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VOL. 43 | NO. 21 | Friday, May 24, 2019

Below-average recruiters seek above-average talent

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Hiring managers, there is someone on your recruiting team who isn’t doing their job properly, and you probably don’t even know it.

It’s a dirty little secret in the job search world, so common that it’s often becoming the norm. So, if you are a human resources leader or a hiring manager, this column is for you.

Typically, in today’s environment, a candidate applies online. The recruiter then finds their resume and asks them to schedule a screening call.

The recruiter emails the candidate the same day or the day before and asks them for a time to talk. Sometimes, the recruiter only offers one time. If the candidate is unavailable at a particular time, the recruiter might ghost the candidate.

Let’s assume the candidate and the recruiter schedule a meeting. The candidate rearranges that day’s schedule to take the call. They study. They practice. They prepare to put their best foot forward. They sneak away to somewhere quiet to take the call.

Then, they wait. And, they wait. And, then they wait some more.

The recruiter calls late, very late. I’m not talking about five minutes late. I’m talking about 30 minutes, an hour, two hours or more late. I have observed this pattern in about 70 percent of recruiter screening calls lately.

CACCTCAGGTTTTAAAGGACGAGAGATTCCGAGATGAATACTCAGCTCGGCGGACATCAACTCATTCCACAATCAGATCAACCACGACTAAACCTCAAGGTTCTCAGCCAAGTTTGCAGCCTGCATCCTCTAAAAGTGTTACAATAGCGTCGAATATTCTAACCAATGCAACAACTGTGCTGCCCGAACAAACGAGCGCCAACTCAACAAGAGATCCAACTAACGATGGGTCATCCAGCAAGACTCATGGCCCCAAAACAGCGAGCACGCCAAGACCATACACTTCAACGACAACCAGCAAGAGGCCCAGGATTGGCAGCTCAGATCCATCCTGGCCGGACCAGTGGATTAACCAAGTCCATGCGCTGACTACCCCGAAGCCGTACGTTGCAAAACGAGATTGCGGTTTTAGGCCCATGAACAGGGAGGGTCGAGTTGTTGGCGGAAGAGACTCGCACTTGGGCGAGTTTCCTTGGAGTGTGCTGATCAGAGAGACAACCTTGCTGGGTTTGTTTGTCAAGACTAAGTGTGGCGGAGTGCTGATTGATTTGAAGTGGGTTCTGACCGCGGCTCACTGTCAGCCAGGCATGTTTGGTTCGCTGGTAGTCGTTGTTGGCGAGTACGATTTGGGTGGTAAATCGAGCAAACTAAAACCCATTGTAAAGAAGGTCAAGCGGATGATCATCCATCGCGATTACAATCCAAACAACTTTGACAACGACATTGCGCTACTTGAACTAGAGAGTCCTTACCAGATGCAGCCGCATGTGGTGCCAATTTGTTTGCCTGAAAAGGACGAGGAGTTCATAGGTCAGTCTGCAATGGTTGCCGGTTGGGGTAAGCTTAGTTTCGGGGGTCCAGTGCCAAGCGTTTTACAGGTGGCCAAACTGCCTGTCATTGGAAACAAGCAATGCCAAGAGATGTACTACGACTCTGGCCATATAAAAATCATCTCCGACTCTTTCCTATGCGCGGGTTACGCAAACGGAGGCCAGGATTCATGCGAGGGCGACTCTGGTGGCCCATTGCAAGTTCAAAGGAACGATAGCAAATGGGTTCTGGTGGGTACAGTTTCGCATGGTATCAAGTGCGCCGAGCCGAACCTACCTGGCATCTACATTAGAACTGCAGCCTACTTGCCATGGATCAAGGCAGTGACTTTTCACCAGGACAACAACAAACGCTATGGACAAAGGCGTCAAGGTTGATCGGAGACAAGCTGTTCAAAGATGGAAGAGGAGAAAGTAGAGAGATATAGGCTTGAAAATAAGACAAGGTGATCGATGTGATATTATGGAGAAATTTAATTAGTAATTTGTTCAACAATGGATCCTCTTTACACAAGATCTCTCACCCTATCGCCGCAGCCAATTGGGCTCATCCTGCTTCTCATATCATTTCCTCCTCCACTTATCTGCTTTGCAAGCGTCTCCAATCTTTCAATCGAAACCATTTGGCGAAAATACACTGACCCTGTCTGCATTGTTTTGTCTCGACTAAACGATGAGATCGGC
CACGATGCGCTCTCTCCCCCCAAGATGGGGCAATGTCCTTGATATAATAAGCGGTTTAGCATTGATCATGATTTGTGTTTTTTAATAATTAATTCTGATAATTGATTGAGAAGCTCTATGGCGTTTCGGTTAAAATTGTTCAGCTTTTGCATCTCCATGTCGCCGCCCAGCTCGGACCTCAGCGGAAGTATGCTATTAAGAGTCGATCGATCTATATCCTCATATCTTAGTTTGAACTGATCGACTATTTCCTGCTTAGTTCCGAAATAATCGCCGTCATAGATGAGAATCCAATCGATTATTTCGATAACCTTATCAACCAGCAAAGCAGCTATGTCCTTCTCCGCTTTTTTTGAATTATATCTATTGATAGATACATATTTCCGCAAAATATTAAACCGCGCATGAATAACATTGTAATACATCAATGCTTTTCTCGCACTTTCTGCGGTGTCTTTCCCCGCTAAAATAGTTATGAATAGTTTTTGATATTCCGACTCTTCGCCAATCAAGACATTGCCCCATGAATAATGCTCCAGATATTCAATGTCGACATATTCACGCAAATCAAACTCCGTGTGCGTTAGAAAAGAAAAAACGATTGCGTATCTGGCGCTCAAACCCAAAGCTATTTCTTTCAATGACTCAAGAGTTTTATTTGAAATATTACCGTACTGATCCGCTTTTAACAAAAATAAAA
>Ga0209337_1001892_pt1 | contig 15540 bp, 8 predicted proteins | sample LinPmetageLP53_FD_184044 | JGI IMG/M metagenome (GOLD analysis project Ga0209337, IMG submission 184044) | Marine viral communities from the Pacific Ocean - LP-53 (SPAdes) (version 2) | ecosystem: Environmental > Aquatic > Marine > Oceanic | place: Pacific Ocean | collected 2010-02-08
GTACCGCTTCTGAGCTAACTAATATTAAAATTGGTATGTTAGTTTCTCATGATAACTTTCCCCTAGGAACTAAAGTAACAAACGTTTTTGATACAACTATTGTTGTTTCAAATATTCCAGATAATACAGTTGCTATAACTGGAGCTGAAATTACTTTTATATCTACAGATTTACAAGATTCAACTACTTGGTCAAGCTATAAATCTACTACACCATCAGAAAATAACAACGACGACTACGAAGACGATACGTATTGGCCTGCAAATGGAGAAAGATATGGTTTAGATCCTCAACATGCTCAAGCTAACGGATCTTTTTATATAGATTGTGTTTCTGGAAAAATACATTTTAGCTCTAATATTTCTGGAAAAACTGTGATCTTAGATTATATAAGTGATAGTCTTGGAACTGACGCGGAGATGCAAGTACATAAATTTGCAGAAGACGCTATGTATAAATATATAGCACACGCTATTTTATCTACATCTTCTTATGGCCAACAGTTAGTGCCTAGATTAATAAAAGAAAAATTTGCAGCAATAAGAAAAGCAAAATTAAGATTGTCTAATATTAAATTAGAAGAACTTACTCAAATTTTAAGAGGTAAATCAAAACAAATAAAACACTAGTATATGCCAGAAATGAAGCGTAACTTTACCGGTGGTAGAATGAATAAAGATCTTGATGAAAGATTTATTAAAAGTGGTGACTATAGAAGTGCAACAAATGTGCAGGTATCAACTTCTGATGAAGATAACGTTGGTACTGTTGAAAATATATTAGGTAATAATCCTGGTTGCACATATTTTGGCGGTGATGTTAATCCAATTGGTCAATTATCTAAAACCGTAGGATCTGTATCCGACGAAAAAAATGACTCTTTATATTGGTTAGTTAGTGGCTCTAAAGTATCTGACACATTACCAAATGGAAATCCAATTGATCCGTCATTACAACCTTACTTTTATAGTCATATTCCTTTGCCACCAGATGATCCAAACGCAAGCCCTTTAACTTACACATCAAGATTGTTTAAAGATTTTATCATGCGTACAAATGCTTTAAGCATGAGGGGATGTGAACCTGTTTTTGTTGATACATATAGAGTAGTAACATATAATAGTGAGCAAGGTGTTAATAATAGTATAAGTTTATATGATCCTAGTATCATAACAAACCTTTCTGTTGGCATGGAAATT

If the candidate does not wait, they lose the job interview. But, they are forced to miss all of their commitments and to hide out for an unknown amount of time.

When the recruiter calls, the candidate must pretend not to be bothered. If they don’t have time to meet, the recruiter will gladly move on to someone else in their stack of resumes.

The excuse? “I’m sorry. My last meeting ran long,” the recruiter will almost always say.

A top skill for recruiters should be the ability to manage a personal schedule. And, if things were reversed, would the job seeker be considered if they were an hour late?

Many recruiters also are not prepared for the screening call. They have not reviewed the candidate’s resume. Sometimes, they believe they’re calling about a completely different job in a completely different department. Oops!

How does this happen, you may wonder?

Well, as a job seeker, you will never get a job offer if you are the complainer. And, companies rarely ask for feedback on interviews. So, there’s no feedback loop.

At the end of the day, as long as a warm body eventually fills the job posting, the company is happy. But, are they really getting the best candidate? This is quite doubtful.

This doesn’t apply to all recruiters. Some are amazing. They connect deserving candidates with bosses who need their help. It’s a win-win on all sides.

But those who cannot manage their time or respect the time of others are not great recruiters.

Angela Copeland, a career expert and founder of Copeland Coaching, can be reached at copelandcoaching.com.

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